Sub-function costs then direct the design effort specifically, the goal is to reduce the cost of high value subfunctions. However, there is no standard list of action verbs and objects. Recognizing that a common vocabulary for design was necessary to accurately communicate helicopter failure information, Collins et al.

Here, the mechanical functions are limited to helicopter systems and do not utilize any classification scheme. As systematic, function-based design methodologies gained influence, the development of function taxonomies continued.

Now, though, the development is based on the related needs for a clear stopping point in the functional modeling process and, hence, a consistent level of functional detail. Pahl and Beitz 4 list five generally valid functions and three types of flows, but they are at a very high level of abstraction.

Hundal 18 formulates six function classes complete with more specific functions in each class, though does not claim to have an exhaustive list of mechanical design functions. Another approach uses the 20 subsystem representations from living systems theory to represent mechanical design functions Malmqvist et al.

TIPS uses a set of 30 functional descriptions to describe all me Vol. Kirschman and Fadel 22 propose four basic mechanical functions groups, but vary from the standard verb-object sub-function description popular with most methodologies. However, this work appears to be the first attempt at creating a common vocabulary of design that leads to common functional models of products.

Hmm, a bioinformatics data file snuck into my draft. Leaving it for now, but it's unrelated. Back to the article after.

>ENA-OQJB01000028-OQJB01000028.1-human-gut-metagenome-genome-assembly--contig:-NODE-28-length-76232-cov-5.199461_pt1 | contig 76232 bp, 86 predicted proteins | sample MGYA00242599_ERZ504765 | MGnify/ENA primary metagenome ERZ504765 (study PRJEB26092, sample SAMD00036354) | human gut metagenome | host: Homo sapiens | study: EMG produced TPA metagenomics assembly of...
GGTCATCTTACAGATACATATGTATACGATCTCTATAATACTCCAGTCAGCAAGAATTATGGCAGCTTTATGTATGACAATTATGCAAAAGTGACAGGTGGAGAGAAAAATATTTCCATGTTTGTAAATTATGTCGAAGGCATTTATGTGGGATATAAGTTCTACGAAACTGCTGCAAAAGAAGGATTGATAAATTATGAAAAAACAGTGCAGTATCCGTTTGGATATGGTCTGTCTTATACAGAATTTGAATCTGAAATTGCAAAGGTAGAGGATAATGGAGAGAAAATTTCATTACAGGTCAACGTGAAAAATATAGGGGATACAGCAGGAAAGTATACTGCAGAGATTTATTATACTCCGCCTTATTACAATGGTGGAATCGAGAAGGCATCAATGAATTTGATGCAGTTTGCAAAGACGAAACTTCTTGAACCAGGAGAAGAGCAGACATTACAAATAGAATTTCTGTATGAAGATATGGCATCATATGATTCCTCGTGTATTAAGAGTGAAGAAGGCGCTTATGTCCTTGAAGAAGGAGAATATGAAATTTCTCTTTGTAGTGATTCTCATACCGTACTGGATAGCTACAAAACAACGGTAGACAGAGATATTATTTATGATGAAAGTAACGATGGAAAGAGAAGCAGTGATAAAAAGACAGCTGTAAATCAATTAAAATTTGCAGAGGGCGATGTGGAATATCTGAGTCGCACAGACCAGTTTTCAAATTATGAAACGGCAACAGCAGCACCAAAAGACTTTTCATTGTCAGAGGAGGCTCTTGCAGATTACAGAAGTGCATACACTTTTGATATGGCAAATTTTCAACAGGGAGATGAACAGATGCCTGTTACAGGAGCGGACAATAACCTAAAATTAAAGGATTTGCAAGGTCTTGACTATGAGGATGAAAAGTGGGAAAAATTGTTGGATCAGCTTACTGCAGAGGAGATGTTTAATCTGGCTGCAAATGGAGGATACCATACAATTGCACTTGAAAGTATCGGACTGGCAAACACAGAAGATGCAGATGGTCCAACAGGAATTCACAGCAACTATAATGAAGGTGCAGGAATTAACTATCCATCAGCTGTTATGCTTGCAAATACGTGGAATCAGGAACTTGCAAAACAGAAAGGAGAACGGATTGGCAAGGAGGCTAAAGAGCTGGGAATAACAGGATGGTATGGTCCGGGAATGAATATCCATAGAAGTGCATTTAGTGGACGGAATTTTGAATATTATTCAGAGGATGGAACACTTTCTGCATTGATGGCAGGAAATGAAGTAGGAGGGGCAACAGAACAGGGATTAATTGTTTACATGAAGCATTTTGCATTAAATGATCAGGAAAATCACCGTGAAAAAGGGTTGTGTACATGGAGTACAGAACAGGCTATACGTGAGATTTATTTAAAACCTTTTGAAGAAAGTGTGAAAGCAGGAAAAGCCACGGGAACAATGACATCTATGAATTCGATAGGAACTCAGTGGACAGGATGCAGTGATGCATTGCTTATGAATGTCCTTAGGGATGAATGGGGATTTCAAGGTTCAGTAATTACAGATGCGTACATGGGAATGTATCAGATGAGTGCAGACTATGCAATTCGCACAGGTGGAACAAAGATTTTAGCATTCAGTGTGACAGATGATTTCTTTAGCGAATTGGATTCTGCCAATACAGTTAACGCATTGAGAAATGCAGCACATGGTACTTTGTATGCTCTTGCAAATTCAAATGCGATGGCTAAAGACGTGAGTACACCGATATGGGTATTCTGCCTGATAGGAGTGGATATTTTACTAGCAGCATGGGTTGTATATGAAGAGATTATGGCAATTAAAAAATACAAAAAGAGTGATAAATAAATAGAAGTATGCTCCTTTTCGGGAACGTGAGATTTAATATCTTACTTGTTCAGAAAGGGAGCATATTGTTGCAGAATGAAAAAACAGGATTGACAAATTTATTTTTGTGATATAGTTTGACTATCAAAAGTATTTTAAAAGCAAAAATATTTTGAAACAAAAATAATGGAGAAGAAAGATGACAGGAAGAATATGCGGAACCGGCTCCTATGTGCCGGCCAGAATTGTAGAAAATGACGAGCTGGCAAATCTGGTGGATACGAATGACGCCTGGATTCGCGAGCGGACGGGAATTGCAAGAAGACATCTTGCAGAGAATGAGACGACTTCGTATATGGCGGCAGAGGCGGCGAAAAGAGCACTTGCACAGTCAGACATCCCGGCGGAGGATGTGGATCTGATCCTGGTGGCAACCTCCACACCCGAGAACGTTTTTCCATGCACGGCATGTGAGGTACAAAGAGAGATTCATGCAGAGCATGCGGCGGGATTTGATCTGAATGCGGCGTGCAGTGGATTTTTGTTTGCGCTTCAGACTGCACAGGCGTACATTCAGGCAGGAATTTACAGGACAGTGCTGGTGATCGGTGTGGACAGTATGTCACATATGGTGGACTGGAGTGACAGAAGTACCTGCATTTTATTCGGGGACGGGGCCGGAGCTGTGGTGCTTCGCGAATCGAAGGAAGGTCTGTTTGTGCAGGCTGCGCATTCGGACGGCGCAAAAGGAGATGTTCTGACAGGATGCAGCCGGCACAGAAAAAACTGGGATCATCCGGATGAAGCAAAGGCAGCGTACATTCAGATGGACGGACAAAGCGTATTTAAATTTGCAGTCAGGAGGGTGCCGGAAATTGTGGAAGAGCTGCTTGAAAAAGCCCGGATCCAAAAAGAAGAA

Building on the above work, the concept of a functional basis is described in this paper, significantly extending our previous research 13,23, A functional basis is a standard set of functions and flows capable of describing the mechanical design space for our focus. Our work expands the set of functions and groups them into eight classes. Also, for the first time, a definition for each function is given.

This initial functional basis subsumes all other classification schemes discussed above along with the 30 basic sub-functions found in TIPS. It is from this point that the functional basis in this article picks up. Accepting the functions of Little, we add a standard list of flows with definitions in Section 4. In addition to conceptual design work, functional models represent a means of archiving and communicating design knowledge. Altshuller 21 recognized that patents provided a valuable store of design knowledge while developing TIPS, but are not easy to search or categorize.

Currently, product databases are being developed that facilitate easier search and retrieval of product design knowledge, all based on a standard set of functions and flows


Development of a functional basis for design.pdf



404 Page Not Found




Related Articles